There’s no reason why the media should have a monopoly on awards, so I’ve decided to have my own technology PR blog awards. Counting the votes didn’t take long – in this case it’s just my opinion that matters (though I’m keen to hear your views) – and the prize fund is even smaller (i.e. non-existent).
So, without further ado, these are my Blog Awards for 2008.
2008 PR Blog of the Year: PRBlogger
One of the first bloggers to write about PR, Stephen Davies writes interesting, well balanced stuff; although I don’t think he quite expected the surge in popularity that came with his posts about journalists and PR people on Twitter. Drew Benvie and Andrew Bruce Smith also get honorable shouts.
2008 Technology Blog of the Year: Dot.life
Despite close competition from The Guardian’s Online , Rory Cellan-Jones’ technology blog, Dot.Life is still top of the tree when it comes to breaking online/tech news.
2008 SEO Blog of the Year: SEOMoz
A massive online resource for everything SEO, you can get quite lost in here with all the content and advice, but it’s well worth adding to your RSS feeds if you have any SEO responsibilities where you work.
2008 Company Blog of the Year: Inside123-reg
It might break some rules of convention for a company blog (i.e. it’s not really all that personal), but 123-reg’s blog is a hidden gem. Good content and advice for web hosting geeks and those who just use the web for their jobs.
2008 Online PR Guru of the Year: Chris Brogan
There are a few contenders for the title of online PR/marketing guru, but for my money Chris Brogan nips it. If you’re in doubt of his popularity, just look at how many comments his posts get.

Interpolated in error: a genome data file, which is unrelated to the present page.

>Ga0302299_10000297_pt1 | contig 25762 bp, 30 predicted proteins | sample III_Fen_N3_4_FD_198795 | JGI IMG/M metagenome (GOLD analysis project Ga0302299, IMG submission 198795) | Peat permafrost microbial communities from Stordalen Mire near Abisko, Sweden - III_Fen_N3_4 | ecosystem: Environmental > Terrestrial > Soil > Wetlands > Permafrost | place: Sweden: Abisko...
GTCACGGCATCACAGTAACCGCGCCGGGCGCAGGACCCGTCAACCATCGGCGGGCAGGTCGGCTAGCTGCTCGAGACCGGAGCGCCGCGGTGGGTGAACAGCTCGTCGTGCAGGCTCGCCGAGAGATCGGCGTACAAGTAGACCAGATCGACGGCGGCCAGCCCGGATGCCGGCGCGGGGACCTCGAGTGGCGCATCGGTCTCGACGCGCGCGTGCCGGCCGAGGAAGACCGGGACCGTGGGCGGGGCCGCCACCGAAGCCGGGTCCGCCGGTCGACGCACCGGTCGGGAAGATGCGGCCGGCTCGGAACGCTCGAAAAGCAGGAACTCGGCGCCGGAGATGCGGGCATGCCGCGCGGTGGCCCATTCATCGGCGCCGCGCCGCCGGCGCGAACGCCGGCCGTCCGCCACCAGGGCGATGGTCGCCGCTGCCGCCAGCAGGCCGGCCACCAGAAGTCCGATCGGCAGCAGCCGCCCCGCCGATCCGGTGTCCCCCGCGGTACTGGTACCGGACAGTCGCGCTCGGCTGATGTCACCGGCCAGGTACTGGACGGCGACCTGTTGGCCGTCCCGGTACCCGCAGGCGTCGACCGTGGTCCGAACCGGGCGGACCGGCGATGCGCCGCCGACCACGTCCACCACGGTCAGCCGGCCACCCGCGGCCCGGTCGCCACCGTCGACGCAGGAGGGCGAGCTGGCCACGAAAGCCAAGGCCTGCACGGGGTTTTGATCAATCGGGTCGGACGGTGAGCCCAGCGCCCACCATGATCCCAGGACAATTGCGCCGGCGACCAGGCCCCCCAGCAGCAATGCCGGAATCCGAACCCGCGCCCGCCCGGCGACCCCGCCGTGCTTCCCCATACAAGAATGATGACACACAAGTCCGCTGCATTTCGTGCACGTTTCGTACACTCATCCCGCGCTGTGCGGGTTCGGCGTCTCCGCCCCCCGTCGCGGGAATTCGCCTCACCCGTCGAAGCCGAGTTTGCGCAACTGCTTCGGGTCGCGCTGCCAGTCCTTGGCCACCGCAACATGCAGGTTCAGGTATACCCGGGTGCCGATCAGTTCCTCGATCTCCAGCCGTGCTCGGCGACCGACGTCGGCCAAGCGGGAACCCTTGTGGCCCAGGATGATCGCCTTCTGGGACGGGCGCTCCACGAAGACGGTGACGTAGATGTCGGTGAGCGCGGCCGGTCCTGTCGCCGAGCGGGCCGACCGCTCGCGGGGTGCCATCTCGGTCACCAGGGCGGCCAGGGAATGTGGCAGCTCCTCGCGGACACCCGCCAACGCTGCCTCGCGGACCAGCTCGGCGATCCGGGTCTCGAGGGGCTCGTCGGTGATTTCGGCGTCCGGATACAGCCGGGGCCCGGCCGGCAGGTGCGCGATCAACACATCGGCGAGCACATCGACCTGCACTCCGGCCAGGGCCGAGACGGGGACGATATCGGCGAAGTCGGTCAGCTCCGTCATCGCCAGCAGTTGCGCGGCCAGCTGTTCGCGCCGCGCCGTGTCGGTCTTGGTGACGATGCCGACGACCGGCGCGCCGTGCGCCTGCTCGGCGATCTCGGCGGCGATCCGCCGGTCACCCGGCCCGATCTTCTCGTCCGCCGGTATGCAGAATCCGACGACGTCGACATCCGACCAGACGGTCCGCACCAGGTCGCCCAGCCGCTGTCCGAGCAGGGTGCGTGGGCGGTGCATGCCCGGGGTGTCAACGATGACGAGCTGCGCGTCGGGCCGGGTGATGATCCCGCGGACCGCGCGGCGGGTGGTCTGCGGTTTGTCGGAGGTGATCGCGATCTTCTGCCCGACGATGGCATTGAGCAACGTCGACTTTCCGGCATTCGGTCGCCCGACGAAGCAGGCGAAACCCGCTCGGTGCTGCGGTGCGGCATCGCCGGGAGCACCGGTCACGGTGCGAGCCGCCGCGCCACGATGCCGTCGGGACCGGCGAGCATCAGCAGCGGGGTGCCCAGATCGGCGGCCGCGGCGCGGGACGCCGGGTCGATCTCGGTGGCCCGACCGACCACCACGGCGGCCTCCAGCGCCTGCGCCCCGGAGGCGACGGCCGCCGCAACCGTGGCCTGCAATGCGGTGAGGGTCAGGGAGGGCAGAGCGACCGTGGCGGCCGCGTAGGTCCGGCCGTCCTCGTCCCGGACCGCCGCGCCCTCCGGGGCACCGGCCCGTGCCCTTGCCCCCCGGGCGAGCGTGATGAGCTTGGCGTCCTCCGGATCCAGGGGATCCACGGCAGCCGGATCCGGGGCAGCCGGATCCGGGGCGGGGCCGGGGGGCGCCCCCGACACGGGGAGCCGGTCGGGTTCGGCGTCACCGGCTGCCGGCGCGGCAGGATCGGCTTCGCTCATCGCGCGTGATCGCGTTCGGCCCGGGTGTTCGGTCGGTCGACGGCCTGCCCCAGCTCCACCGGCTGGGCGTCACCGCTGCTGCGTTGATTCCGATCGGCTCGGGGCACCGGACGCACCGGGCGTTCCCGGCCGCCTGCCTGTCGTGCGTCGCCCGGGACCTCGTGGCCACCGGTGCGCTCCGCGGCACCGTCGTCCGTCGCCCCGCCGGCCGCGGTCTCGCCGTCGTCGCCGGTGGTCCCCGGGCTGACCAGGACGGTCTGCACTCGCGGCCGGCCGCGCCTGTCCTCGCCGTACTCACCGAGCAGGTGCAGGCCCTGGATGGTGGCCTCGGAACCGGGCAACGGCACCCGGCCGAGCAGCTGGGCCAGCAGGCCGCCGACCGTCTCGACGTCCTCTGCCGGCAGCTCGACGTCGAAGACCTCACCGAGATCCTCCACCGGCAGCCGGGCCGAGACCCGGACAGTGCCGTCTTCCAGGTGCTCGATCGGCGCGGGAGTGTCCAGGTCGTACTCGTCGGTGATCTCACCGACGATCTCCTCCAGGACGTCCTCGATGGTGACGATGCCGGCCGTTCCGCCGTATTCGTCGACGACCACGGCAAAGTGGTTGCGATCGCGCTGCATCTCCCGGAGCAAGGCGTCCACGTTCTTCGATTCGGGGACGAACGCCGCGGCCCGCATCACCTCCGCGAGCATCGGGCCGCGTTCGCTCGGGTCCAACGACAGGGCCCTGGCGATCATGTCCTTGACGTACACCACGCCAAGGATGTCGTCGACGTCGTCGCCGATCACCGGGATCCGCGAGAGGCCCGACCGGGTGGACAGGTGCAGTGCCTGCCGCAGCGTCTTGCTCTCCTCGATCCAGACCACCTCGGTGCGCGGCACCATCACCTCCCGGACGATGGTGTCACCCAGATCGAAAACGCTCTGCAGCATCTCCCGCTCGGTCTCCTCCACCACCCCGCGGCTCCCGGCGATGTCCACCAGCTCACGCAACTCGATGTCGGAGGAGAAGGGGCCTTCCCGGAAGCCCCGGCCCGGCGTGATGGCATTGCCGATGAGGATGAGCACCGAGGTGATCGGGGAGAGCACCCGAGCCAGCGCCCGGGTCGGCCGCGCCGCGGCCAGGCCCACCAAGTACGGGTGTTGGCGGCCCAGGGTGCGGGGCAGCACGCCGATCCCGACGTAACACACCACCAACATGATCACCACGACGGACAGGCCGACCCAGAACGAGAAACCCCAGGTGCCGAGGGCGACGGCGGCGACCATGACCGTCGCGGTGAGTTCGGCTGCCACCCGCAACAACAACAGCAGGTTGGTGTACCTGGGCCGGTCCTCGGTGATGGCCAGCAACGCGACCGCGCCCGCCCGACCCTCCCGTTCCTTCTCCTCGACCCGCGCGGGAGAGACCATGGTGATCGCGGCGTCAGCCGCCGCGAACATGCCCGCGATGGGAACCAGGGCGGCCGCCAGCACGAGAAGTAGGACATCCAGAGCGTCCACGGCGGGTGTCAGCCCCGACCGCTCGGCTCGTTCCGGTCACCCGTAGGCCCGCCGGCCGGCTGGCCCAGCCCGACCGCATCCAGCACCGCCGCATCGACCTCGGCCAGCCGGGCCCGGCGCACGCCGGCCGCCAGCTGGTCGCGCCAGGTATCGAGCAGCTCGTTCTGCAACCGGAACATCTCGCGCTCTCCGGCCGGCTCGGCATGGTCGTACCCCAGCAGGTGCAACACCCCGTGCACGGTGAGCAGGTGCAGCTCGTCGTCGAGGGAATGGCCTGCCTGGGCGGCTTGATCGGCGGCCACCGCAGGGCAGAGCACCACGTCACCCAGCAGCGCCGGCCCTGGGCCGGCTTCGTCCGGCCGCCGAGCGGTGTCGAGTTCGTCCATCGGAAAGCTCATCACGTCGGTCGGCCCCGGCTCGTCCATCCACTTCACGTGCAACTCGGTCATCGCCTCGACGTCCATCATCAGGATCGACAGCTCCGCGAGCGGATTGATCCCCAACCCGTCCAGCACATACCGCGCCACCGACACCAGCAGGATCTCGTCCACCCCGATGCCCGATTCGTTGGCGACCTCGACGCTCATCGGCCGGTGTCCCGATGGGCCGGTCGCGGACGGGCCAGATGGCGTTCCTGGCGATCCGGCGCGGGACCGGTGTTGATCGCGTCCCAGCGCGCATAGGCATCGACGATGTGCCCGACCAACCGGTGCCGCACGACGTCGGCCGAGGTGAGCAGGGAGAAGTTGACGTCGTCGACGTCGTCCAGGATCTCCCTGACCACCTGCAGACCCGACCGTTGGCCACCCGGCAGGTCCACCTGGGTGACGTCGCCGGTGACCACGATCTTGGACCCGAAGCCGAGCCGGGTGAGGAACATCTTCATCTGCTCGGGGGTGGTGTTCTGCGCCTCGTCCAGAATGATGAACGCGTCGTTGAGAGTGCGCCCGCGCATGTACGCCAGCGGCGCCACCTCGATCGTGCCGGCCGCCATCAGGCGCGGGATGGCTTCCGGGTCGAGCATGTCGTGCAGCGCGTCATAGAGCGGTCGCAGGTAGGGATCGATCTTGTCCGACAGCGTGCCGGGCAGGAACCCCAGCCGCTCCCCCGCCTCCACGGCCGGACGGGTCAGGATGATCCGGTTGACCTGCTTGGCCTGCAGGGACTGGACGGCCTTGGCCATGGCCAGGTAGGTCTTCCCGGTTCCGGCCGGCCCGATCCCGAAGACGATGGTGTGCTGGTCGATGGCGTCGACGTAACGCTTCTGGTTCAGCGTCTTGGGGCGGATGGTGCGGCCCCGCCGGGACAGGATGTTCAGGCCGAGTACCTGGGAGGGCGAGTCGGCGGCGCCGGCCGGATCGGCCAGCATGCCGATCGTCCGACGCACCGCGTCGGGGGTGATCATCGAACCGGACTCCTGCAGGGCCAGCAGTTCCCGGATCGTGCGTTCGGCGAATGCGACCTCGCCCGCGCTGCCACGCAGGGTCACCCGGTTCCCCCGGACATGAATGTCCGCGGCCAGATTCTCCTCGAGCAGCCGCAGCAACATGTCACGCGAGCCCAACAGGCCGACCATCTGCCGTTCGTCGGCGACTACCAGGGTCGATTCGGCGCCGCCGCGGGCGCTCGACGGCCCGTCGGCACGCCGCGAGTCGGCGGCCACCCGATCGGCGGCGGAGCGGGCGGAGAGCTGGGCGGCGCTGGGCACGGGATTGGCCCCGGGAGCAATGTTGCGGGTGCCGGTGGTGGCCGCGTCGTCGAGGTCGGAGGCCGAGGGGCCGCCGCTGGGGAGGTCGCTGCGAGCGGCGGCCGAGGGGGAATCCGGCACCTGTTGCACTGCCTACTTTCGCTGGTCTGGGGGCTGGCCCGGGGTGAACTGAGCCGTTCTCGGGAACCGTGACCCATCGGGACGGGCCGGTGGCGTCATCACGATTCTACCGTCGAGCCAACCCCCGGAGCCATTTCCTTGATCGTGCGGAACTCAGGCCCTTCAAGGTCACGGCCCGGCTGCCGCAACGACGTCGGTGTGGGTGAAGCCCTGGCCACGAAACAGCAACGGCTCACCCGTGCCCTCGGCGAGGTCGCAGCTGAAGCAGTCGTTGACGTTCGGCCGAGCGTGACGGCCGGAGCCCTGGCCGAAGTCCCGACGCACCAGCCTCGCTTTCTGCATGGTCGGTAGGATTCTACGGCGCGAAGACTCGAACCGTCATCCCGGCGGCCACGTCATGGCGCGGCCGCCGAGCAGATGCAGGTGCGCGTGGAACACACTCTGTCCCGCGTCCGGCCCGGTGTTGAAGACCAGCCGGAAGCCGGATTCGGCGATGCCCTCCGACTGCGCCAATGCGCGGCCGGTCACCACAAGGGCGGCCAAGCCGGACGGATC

2008 Nicest Online People to Work With: Cite
Apart from the fact they give me the odd helping hand, Cite are a great company to work with, whether you want a full website or a company blog, they’re responsive and easy to work with.
Hottest application: Twitter
One week I love it, the next I hate it. But you can’t deny that Twitter’s popularity and influence in bringing together PR and social media people. I still have some questions about it though – 23 of them, in fact.
Biggest let-down: Cuil
As damp squibs go, Cuil was pretty wet. Heralded as the Google killer, the launch of Cuil was mired by a flaky service and a distinctly unimpressed blogosphere. I haven’t been back since.
The most read story on my blog: Howlett Lets off a Howler
A post about what happened when journalist blogger Dennis Howlett said he would only deal with PRs through Twitter now. Was a bit of a sticky story on other people’s blogs too; he’s since set the record straight on his blog and others, although it raised some interesting questions along the way.